DSLRs: CPL filter effects

Beyond being just a VP of Technology at Newstex, and a published author on cloud computing, I also enjoy tinkering around with my DSLR:


This thing is absolutely amazing. I've been able to get some pretty amazing shots, and I've learned so much about photography from a hands-on approach. Since we're season ticket holders to both the Rochester Red Wings (minor league baseball), and the Rochester Americans (AHL Hockey), I've been doing a lot with sports photography. The first Amerks game was this past Saturday, and I've learned to absolutely love the CPL Filter that I recently purchased. This filter has some pretty amazing effects when you are trying to shoot photos through a reflective surface such as Glass.

Here's a shot without the CPL filter. Notice the reflection of the people sitting behind us. You can clearly make out the blue shirt in the upper left quadrant of the picture.

No CPL filter

Then attaching the CPL filter and adjusting it appropriately, this reflection almost completely disappears:

CPL Filter Removed the reflection

Although it did significantly reduce the amount of light that got through, it also made the resulting picture a lot more clear by removing that reflection. It's pretty amazing that you can actually see this reflection being removed as you're adjusting the CPL filter. Looking through the eyepiece, I was able to spin the CPL filter and see the reflection come into focus, and then disappear.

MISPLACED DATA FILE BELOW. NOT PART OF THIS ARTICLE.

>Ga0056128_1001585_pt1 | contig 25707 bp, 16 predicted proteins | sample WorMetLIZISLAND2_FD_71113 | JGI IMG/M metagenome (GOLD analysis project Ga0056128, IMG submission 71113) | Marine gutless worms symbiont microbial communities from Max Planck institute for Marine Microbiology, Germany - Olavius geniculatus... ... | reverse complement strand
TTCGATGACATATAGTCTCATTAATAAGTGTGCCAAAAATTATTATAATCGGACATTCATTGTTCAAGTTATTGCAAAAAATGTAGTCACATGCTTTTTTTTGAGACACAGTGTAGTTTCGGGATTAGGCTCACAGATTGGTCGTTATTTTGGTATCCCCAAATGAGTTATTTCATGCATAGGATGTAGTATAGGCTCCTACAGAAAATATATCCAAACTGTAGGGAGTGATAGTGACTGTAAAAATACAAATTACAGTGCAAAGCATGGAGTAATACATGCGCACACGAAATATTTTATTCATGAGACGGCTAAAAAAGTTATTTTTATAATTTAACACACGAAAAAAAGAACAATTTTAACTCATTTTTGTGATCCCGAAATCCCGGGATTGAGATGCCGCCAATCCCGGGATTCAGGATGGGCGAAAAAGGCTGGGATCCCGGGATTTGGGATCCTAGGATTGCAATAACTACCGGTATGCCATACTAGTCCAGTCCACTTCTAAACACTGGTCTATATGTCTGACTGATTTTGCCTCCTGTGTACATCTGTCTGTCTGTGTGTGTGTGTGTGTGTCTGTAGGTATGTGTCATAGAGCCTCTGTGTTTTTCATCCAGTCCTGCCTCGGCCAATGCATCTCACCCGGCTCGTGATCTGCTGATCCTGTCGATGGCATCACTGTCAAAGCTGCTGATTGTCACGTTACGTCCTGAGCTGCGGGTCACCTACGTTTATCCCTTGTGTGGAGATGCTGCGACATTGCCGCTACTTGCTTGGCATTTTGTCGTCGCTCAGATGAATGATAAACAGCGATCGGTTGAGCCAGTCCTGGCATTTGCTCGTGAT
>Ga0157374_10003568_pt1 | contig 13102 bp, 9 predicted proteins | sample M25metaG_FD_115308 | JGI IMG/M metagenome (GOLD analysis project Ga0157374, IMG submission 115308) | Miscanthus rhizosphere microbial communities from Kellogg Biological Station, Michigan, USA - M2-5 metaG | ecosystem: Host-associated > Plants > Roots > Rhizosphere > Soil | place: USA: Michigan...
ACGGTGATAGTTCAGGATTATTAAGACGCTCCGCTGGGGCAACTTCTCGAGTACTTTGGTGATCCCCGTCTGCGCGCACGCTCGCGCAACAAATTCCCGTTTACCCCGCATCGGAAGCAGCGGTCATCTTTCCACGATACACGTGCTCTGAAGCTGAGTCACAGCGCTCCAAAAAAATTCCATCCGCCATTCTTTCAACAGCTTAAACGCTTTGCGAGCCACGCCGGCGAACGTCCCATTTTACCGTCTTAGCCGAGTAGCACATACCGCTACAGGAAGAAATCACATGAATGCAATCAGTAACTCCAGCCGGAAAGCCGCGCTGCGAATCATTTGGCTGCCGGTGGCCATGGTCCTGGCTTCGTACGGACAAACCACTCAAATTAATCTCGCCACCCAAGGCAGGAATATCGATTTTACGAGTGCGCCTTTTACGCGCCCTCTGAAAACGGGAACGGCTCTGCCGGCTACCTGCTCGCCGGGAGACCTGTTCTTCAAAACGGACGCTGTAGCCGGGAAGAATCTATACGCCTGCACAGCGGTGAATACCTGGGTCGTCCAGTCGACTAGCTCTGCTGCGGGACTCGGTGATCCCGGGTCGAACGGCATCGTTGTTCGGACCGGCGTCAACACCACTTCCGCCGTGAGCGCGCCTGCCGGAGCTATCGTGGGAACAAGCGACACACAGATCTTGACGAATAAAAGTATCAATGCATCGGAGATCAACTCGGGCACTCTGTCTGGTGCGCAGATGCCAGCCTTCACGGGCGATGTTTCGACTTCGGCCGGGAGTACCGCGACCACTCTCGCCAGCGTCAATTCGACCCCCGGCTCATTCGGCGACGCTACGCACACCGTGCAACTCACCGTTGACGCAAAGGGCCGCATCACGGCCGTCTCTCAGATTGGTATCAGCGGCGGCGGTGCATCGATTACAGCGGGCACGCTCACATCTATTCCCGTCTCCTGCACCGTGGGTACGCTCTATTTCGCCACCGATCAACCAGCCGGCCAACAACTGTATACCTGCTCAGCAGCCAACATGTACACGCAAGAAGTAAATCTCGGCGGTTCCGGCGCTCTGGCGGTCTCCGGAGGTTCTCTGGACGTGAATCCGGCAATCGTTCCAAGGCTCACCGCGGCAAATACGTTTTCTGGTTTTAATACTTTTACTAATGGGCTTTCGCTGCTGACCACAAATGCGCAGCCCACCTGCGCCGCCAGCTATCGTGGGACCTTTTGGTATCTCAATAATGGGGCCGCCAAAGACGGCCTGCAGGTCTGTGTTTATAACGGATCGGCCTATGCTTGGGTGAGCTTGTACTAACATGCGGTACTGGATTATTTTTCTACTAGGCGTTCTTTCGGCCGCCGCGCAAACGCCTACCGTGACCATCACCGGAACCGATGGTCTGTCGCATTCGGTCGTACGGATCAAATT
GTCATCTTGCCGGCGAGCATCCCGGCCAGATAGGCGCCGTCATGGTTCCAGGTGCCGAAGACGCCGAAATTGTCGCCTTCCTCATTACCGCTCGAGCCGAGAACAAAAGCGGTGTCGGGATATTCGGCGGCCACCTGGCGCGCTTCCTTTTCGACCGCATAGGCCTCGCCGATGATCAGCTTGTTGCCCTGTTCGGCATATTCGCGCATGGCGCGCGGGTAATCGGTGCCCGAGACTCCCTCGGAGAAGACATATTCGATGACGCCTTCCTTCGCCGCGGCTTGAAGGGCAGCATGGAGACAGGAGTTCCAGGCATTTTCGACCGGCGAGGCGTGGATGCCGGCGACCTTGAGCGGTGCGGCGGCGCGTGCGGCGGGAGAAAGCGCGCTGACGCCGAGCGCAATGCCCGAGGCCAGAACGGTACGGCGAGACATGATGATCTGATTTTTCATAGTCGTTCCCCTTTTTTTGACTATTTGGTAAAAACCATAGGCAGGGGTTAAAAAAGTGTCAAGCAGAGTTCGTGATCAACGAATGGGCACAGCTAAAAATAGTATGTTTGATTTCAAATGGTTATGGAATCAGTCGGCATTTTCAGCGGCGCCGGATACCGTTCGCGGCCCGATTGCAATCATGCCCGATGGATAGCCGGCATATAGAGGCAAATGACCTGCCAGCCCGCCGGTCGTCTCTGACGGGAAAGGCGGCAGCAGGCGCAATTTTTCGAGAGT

The reduction in light meant that I had to turn down the shutter speed or increase the ISO sensitivity. It's very important in sports-action photography to have as high of a shutter speed as possible, so I chose to increase the ISO sensitivity to about as much as I'm comfortable with (3200). This does increase the "grainy-ness" of the photos slightly, but it's better to have a slightly grainy photo then a blurry one.

Of the filters that I bought, this so far is the only one that has an absolutely clear and positive effect. The UV filter that I used during Baseball season simply acted as a "protection layer" for my lens. There's something very magical about seeing a reflection simply disappear literally right in front of your eyes.
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